Informal Tests: Hornady Critical Defense Ammo

Discussion in 'Reloading' started by Stephen A. Camp, Dec 28, 2008.

  1. Stephen A. Camp

    Stephen A. Camp Member

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    Jul 14, 2008
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    Hello. I recently bought a small quantity of Hornady's new "Critical Defense" line of ammuntion in both .380 ACP and .38 Special. Neither is +P-rated.

    380DPXvsHornadyCritDefense002JPG-1.jpg
    Hornady's XTP line of ammunition uses a bullet that usually expands to about 1.5 times its original diameter (left). The new Critical Defense ammunition uses Hornady's FTX bullet (right). It is a jacketed lead bullet but one that has its hollow cavity filled with a very maleable plastic material that prevents its being clogged and almost guarantees expansion. Based on my admittedly limited and statistically-invalid layman's "tests", I believe it to be so.

    I chronographed each load and found an average velocity of 911 ft/sec when the .380 ACP 90-gr. Critical Defense load was fired from a 3.5" bbl Bersa Thunder.

    This does not meet the published velocity of 1000 ft/sec from the company.

    The .38 Special load was fired from a well-used S&W Model 042 with the usual 1 7/8" bbl. Its average velocity measured 856 ft/sec, far short of the nominal listed velocity of 1175 ft/sec. These figures are based on 10 shots fired 10 feet from the chronograph screens.

    38SpecialHornadyCD110gr002JPG.jpg
    In my opinion, these are probably the best performing loads for a 38-caliber revolver. All but the Hornady 110-gr. Critical Defense (far right) are +P. L to R: Remington 158-gr. LHP +P, Corbon 110-gr. DPX +P, Speer 135-gr. Gold Dot +P, and Hornady 110-gr. Critical Defense.

    It becomes pretty obvious that either longer barrels or pressure barrels were used when Hornady got their data.

    In super-saturated newsprint, average penetration (also based on ten shots with 5 of each caliber fired through 4 layers of an old cotton/polyester towel) was 6.75" for the .380, which probably translates to just over 10" penetration in calibrated 10% ballistic gelatin. This is as good as I've seen for an expanding bullet in this caliber. Most do about 7.5 to 8" in gelatin, it seems.

    The .38's were fired following the same protocol and achieved an average velocity of 856 ft/sec with penetration in the soaked newsprint averaging 7.6" or probably about 11.4" in ballistic gelatin.

    I was amazed at the extreme consistency not only the expansion's reliability but the small differences in speed, shot to shot for each caliber. I could not differentiate between the expanded bullets fired through the towel and those that were not.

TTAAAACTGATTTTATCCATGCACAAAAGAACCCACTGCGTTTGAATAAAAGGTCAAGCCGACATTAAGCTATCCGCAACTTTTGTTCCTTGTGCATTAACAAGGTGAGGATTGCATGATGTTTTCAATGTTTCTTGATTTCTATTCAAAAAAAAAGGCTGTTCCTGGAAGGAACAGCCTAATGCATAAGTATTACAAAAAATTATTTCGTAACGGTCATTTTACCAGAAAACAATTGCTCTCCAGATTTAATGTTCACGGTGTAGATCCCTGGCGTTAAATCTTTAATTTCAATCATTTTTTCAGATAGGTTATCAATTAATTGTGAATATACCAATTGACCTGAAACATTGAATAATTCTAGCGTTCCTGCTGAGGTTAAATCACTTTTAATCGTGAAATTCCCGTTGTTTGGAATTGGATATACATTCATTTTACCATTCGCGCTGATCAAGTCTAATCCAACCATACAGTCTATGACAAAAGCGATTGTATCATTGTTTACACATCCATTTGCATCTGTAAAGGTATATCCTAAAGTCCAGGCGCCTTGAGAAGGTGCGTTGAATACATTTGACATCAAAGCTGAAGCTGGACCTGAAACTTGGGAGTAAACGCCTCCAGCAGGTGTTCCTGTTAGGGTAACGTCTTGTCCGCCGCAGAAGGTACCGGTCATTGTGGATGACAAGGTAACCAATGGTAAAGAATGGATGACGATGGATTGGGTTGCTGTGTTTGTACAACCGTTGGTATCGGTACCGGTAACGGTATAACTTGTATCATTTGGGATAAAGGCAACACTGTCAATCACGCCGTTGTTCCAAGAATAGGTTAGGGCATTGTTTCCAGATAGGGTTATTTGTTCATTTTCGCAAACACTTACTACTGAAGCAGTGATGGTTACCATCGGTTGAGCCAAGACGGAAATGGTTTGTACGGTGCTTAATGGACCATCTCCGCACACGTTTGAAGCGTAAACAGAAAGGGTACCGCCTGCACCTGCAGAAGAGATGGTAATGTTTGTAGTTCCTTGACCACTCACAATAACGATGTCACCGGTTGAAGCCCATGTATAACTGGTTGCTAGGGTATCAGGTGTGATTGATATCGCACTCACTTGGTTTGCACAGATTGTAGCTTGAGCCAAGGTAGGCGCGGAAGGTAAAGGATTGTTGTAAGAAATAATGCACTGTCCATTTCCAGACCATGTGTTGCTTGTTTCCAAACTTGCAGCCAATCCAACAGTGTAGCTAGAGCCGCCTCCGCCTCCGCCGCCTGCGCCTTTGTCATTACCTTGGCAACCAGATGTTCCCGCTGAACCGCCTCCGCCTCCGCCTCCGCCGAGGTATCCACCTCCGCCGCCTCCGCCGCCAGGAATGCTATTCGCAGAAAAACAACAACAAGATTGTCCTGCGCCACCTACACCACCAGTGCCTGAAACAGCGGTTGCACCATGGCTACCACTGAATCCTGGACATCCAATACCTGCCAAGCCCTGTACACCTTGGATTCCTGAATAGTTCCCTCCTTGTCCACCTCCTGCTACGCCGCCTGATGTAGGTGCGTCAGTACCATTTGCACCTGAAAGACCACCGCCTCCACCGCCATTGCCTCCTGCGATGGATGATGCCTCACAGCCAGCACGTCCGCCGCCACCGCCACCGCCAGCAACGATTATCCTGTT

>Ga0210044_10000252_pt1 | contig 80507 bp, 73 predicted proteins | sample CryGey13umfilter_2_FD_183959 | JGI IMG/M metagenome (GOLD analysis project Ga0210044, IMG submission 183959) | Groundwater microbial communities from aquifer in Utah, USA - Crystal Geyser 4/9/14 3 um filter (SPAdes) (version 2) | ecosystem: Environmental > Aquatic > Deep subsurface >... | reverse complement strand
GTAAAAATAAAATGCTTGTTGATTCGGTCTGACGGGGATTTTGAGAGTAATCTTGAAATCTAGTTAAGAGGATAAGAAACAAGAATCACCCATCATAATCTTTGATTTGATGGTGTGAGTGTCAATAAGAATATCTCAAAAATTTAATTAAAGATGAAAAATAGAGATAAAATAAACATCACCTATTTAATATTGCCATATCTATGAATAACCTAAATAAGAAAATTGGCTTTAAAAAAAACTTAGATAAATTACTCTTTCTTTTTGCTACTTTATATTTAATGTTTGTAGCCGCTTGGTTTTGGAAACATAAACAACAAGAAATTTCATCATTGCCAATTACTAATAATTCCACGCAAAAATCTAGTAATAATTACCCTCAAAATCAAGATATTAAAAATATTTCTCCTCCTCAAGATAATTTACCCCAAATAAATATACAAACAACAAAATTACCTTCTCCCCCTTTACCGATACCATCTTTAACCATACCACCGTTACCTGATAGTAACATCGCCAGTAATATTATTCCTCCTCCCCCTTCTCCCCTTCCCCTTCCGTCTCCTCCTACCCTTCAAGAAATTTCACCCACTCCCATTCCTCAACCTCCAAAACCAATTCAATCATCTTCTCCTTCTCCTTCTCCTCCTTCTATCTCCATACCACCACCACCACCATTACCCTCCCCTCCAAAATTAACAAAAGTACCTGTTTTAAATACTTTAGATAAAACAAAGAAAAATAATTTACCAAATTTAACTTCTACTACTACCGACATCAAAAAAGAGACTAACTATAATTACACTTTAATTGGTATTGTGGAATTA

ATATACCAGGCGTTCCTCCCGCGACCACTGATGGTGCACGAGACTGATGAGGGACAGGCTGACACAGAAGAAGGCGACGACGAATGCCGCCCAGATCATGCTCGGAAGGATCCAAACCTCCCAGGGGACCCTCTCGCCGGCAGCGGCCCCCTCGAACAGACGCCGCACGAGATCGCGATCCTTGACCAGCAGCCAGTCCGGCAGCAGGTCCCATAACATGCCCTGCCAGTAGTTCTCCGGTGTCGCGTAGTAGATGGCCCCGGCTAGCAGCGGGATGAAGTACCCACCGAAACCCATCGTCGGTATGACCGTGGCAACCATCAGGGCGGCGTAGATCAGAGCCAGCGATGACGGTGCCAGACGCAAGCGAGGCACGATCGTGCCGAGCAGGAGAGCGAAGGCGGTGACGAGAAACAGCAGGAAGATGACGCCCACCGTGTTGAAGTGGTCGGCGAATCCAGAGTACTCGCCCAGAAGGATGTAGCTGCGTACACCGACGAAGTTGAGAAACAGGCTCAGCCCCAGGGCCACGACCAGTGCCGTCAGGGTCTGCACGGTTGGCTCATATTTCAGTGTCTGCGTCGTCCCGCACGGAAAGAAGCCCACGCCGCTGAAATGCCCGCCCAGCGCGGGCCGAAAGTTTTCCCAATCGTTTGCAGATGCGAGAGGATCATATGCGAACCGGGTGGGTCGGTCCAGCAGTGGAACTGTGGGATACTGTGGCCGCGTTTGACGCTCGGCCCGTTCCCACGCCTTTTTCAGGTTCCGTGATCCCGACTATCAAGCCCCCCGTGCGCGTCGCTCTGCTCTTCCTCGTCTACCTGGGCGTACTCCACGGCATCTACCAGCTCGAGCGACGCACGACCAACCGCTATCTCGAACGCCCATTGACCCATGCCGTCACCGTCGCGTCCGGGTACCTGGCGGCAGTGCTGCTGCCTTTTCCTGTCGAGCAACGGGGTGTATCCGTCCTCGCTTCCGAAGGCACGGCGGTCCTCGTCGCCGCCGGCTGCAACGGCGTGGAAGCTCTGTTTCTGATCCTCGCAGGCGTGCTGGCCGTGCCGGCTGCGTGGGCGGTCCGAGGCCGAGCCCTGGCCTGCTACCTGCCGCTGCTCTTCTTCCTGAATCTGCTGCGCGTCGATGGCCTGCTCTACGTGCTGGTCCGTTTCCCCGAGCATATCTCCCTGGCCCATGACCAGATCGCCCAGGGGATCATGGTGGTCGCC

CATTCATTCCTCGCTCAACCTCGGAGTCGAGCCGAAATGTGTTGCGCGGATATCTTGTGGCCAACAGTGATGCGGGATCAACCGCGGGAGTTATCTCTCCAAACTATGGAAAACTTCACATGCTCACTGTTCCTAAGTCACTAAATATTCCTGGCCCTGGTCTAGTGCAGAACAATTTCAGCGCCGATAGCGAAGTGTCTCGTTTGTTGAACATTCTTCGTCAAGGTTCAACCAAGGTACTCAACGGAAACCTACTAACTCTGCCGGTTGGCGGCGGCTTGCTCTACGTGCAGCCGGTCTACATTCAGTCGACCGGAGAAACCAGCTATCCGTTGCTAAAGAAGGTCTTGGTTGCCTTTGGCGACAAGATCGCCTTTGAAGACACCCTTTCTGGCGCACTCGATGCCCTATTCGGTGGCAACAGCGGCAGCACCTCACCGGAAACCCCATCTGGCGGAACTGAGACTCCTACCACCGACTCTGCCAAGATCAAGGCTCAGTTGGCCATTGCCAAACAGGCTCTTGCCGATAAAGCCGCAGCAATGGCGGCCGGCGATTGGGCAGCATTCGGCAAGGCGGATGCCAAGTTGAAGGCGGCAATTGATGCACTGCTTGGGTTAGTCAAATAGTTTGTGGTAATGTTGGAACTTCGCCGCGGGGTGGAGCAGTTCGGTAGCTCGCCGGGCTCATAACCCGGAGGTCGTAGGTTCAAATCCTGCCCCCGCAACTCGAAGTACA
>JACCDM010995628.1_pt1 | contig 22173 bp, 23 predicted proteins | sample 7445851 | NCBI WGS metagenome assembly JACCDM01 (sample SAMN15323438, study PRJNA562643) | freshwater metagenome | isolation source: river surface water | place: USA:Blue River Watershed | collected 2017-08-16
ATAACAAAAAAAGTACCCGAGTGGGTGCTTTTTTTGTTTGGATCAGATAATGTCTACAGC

HornadyCritDefense38380tests1010.jpg
    Both the .380 ACP and .38 Special Critical Defense loads proved exceptionally consistent. Average expanded diameter for the .380 was approximately 47-caliber and 48-caliber for the .38 Special load.

    In my admittedly limited experience with this new ammunition, it appears to work and work very well.
    For those interested in a more detailed report, it can be found here:

    hi-powers--handguns: Informal Tests: Hornady Critical Defense .380 & .38 Special

    Best.
     


  2. 40Arpent

    40Arpent TGT Addict TGT Supporter

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    Jul 16, 2008
    Houston
    Awesome reporting, Stephen! Thanks very, very much!!! :happy0001:
     
  3. chevydeerhunter

    chevydeerhunter Well-Known

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    Feb 23, 2008
    San Antonio
    Excellent! I read up on these in American Rifleman a month or two ago. They seem like just the ticket for penetrating heavy clothing. Can't wait till they come out with .45 ACP.
     
  4. Old Man of the Mountain

    Old Man of the Mountain Active Member

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    Jan 5, 2009
    It looks like it will be a big improvement over the XTP.

    I thought the XTP had a good reputation, but I saw an FBI report the other day that implied it expanded in ballistic gelatin fine, but not if the gelatin was covered in denim, sounded like no expansion then, but it did not give a lot of information on that.

    Maybe someone else knows a bit more about that?
     

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